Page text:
On Thursday, 1st of February 2018, the Institute of Peace and Strategic Studies and African Studies Students’ Studies Association, University of Ibadan in collaboration with Thursday Film Series are delighted to invite you to a guest personality “EVERYDAY EXTRACTION: LIMINALITIES AND ADULTERATION IN NIGER DELTA” by Dr Rebecca Golden-Timsar. It will take place at 2PM Prompt in Drapers Hall, Institute of African Studies, University of Ibadan.

Rebecca Golden-Timsar holds a PhD in anthropology from Tulane University (2012). She is currently Associate Director, Global Energy, Development, and Sustainability, University of Houston’s Graduate Certificate in Global Energy. Her research interests include gender, violence, youth, oil and extractive economies, religion, and contemporary African society. She was a Fulbright Scholar as well as a U.S. Institute for Peace Dissertation scholar. Dr. Golden-Timsar is the author of several publications; her most recent article entitled “Oil, Masculinity, and Violence: Egbesu Worship in the Niger Delta of Nigeria,” was published in Subterranean Estates: Life Worlds of OIl and Gas, edited by Hannah Appel, Arthur Mason, and Michael Watts(2013). Read more about her here

Abstract :

Egbesu, the powerful Ijaw arch-deity of justice and war both promulgated and mitigated violence for Ijaw youths in their struggle against inequality, the Nigerian federal government, petroleum multinationals, and “adulterated Egbesu boys.” The worship of Egbesu pervaded Ijaw youths’ perceptions of order at a time when, elsewhere, Islam and Christianity were central motors of Nigerian politics. The Ijaw Youth Council solicited power from the past to aid and to abet the articulation of militancy and resistance in the present, transforming local, national, and transnational landscapes of power, security, equality, and moral order.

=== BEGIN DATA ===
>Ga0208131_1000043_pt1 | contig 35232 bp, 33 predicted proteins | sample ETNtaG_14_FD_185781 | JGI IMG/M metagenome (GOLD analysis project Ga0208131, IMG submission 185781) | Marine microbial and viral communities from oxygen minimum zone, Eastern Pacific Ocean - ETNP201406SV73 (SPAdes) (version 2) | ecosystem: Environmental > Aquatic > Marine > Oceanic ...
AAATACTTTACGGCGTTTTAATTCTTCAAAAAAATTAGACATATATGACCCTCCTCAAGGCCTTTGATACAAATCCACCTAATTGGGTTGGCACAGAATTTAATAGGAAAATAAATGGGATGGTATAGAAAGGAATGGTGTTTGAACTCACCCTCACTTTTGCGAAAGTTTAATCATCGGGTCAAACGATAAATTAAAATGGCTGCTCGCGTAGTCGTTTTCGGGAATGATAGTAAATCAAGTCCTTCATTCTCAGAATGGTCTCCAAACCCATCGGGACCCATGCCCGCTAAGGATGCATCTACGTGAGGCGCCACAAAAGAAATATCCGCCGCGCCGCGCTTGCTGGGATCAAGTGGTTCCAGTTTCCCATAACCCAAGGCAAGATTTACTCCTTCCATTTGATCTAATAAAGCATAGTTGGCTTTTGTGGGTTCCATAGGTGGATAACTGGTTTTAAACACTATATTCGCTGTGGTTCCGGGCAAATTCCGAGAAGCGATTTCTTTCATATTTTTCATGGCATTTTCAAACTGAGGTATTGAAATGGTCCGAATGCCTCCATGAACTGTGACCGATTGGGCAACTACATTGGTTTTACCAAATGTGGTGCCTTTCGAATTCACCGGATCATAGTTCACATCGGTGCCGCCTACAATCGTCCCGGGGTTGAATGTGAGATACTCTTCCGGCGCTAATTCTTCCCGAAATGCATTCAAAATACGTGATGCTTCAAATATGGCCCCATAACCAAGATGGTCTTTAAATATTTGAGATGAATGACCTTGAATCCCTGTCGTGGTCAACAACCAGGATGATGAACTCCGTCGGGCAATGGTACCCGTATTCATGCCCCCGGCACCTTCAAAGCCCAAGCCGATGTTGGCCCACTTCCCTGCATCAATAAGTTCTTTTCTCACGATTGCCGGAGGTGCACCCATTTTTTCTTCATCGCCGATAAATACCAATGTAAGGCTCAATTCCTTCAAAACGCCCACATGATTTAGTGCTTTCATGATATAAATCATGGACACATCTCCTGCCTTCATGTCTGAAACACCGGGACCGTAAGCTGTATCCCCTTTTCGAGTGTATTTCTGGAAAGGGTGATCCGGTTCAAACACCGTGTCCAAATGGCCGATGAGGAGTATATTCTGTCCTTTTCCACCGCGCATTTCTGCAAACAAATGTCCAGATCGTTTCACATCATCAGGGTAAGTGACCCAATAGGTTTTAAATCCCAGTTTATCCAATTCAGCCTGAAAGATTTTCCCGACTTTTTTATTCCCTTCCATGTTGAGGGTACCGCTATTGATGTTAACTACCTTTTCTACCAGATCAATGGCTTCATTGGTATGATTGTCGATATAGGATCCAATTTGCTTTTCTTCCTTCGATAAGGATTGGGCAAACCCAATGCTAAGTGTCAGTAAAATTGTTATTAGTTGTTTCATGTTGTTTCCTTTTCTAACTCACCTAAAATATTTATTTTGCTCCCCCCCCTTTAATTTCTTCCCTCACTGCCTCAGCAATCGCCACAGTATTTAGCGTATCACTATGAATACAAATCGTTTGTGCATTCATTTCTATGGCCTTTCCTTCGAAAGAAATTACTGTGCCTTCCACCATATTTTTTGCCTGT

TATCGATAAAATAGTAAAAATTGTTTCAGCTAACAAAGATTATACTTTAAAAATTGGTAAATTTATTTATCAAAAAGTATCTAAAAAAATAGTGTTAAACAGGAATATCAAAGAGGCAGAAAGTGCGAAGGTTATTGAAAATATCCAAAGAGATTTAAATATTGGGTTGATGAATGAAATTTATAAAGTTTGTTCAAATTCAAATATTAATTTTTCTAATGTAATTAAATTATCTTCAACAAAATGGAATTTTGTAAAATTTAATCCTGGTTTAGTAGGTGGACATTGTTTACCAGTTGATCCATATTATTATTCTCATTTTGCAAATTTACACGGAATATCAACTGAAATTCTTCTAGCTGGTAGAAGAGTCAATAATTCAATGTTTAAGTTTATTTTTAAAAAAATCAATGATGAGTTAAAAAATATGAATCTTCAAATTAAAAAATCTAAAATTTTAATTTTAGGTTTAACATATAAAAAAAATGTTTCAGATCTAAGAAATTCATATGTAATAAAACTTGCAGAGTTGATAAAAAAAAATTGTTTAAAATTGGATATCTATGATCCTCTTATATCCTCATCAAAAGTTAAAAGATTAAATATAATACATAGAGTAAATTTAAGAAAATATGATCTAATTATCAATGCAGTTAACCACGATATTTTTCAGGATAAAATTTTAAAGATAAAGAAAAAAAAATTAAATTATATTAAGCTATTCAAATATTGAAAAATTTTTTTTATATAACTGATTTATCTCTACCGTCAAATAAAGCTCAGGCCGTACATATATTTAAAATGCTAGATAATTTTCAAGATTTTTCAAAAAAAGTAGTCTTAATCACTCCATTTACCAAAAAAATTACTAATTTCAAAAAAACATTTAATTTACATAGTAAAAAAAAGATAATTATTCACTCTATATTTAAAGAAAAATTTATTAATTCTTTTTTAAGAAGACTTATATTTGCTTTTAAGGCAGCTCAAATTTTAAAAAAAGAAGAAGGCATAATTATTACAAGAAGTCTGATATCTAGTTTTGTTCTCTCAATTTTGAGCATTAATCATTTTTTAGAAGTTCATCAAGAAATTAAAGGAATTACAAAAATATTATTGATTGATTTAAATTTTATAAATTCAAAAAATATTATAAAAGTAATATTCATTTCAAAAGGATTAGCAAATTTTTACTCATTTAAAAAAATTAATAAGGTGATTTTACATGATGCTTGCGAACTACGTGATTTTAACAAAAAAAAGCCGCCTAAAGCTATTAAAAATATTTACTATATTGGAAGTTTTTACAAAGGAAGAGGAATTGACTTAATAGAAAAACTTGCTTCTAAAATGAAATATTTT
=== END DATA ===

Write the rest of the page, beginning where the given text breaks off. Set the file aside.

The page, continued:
This paper investigates the transformative aspects of extractive violence within Ijaw resistance groups as “original” and “adulterated” and are cast against the Ijaw warrior ethos, masculinity, and socio-religious liminality.

These transformations are intensified by the creative and mercurial roles that both youth and religion play in the mimetic (that is the imitation but with a distortion) production and reproduction of violence and injustices.

Entry is free and no registration is required.

History and National Development: The Historians and Government

It is essential that in every society that a sense of continuity be kept alive,  so that issues can be seen form a long term perspectives and be better understood.  Keeping alive in society such a sense of the flow of time is one of the most important functions of historians.  This why the proper teaching of history in schools at all levels [sic] is important.  Many other societies find ways to reinforce the teaching in schools,  through visual aids in museum,  national festivals and celebrations,  and various efforts in the mass media.  These forms of support either hardly exist in Nigeria or the notion of history that they project are themselves misleading.  It thus doubly necessary for us in Nigeria to look I again at our programs of historical education. 
Our planners need to abandon the imported model of modernization.  They need to educate themselves in the reality of our society in the present and how it has evolved from the past.  They need a healthy understanding of our history and our traditional culture so that they can be part of the dialogue between the past and the future, and confront the past in our present rather than continuing to waste effort in trying to run away from it. 

An excerpt from ‘Tradition and Development’  J.  F.  Ade-Ajayi. 

Book: Falola, Toyin Ed.  2000. Tradition and Change in Africa: The Essays of J.  F.  Ade-Ajayi.